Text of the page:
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Corridor doctors educated on fighting opioid epidemic

Corridor healthcare professionals sit in on a workshop to learn what they can do to end the opioid crisis on Friday, January 19th.

The opioid epidemic is a rising issue in the United States, and Iowa is no exception to that growth.

That's why corridor medical professionals spent time learning how to notice addiction signs during a two-day workshop at the university of Iowa this week.

“Addiction can look like a mental health problem or a physical health problem. And so we're trying to help them understand what would be some quick questions to at least alert them that this may be a person with an addiction,” said Dr. David Mee-Lee, Chief Editor of the American Society of Addiction Medicine Criteria.

Dr. David Mee-Lee acted as the featured speaker for the workshops on Thursday and Friday. Lee says his main goal is making sure healthcare providers can properly treat any-and-all patients.

”This person in front of me might have come in for a headache or stress or whatever but they could have an addiction,” said Mee-Lee.

Over 200 medical professionals attended the event between both days. The workshops included lectures, q-and-a sessions, and interactive demonstrations. Each session was designed to leave the professionals with methods to think about.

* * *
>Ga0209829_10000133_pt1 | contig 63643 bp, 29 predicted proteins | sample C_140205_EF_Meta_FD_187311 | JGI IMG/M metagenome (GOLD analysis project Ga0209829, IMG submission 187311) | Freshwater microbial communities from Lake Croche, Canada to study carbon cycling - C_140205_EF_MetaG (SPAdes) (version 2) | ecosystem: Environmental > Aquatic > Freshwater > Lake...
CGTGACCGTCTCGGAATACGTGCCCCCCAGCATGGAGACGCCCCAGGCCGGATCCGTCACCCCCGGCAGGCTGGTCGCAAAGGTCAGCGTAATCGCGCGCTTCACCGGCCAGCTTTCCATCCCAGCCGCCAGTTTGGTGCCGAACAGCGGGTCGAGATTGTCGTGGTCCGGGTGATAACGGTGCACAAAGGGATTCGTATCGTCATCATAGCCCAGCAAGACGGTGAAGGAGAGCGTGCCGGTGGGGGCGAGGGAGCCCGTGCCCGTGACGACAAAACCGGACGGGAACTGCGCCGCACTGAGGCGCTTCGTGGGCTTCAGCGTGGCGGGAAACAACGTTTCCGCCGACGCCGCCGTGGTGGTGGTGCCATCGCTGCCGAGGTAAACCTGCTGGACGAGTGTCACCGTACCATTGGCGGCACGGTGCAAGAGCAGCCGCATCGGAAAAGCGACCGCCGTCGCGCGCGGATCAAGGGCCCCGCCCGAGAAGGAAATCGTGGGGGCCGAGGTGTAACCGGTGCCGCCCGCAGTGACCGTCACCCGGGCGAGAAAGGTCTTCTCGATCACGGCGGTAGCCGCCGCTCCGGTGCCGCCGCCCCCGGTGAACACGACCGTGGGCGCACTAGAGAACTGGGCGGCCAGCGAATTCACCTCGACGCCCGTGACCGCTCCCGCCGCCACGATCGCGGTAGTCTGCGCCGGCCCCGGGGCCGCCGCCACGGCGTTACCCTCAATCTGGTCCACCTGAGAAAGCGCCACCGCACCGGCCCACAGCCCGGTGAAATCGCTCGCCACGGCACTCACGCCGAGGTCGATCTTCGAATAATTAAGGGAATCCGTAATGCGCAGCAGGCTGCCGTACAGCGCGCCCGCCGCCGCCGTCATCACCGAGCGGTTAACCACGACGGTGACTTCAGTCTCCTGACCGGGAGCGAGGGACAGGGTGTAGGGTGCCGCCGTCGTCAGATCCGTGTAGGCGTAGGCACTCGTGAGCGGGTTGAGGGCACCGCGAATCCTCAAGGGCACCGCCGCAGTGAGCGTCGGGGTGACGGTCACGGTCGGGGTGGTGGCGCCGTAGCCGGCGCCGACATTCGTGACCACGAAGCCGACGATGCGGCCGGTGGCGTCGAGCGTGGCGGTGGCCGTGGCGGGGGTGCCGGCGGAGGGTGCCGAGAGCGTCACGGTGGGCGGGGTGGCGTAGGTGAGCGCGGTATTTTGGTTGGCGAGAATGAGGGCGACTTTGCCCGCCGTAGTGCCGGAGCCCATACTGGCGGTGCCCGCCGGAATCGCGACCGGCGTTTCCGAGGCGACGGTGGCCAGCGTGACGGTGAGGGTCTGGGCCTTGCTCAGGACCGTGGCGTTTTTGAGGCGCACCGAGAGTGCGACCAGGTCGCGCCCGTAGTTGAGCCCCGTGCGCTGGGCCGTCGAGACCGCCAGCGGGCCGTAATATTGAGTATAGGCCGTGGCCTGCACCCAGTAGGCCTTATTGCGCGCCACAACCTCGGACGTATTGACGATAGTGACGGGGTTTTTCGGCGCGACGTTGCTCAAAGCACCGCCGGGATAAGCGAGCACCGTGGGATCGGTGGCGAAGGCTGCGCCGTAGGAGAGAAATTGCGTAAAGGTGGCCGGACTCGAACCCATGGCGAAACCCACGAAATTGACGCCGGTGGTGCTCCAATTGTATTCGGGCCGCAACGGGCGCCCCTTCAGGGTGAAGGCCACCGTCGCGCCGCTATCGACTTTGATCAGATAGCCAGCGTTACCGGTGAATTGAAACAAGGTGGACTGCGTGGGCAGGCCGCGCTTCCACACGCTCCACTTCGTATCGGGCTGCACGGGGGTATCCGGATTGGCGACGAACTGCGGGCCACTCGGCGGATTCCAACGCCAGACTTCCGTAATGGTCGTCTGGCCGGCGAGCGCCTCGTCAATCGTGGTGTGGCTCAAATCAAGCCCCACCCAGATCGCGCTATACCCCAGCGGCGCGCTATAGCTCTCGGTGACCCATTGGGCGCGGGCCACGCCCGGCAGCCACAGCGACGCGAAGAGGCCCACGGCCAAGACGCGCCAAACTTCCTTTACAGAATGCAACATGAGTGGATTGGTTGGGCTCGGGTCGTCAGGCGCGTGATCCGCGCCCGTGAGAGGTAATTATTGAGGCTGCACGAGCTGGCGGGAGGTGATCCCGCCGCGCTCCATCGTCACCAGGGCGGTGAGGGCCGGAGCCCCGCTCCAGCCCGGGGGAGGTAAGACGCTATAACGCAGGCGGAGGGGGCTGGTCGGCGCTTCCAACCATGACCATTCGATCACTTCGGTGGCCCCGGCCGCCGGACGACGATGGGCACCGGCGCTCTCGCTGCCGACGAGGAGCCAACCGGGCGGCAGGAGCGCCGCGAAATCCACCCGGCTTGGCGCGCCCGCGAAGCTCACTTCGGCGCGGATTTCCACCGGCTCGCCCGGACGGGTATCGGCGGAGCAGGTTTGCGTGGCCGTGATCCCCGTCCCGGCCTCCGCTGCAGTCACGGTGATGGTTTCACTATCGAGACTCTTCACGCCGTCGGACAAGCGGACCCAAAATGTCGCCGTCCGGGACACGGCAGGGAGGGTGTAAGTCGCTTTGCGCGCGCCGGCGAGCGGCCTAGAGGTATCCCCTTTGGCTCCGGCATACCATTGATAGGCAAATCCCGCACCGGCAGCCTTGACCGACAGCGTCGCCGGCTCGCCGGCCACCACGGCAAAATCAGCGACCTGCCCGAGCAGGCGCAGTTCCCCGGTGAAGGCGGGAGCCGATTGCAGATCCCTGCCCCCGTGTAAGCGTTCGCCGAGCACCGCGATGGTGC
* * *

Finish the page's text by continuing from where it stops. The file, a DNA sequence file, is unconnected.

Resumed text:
"Today he's bringing up stuff that I’m thinking 'Why aren't we doing that in our offices? Why aren't we doing that in our practices with folks?’” said President of the Center for Alcohol and Drug Services, Joe Cowley.

According to Mee-Lee, though, the fight against opioid addiction. doesn't stop at educating healthcare professionals. Family members and friends of those facing addictions can also help lower to number of opioid related deaths.

“Tell the person ‘I think you might have the illness of addiction’,” suggested Dr. Mee-Lee when asked how loved ones should talk to the addict. “Not to be nagging all the time, not to be pouring alcohol down the drain, but I would suggest they go to get some help."


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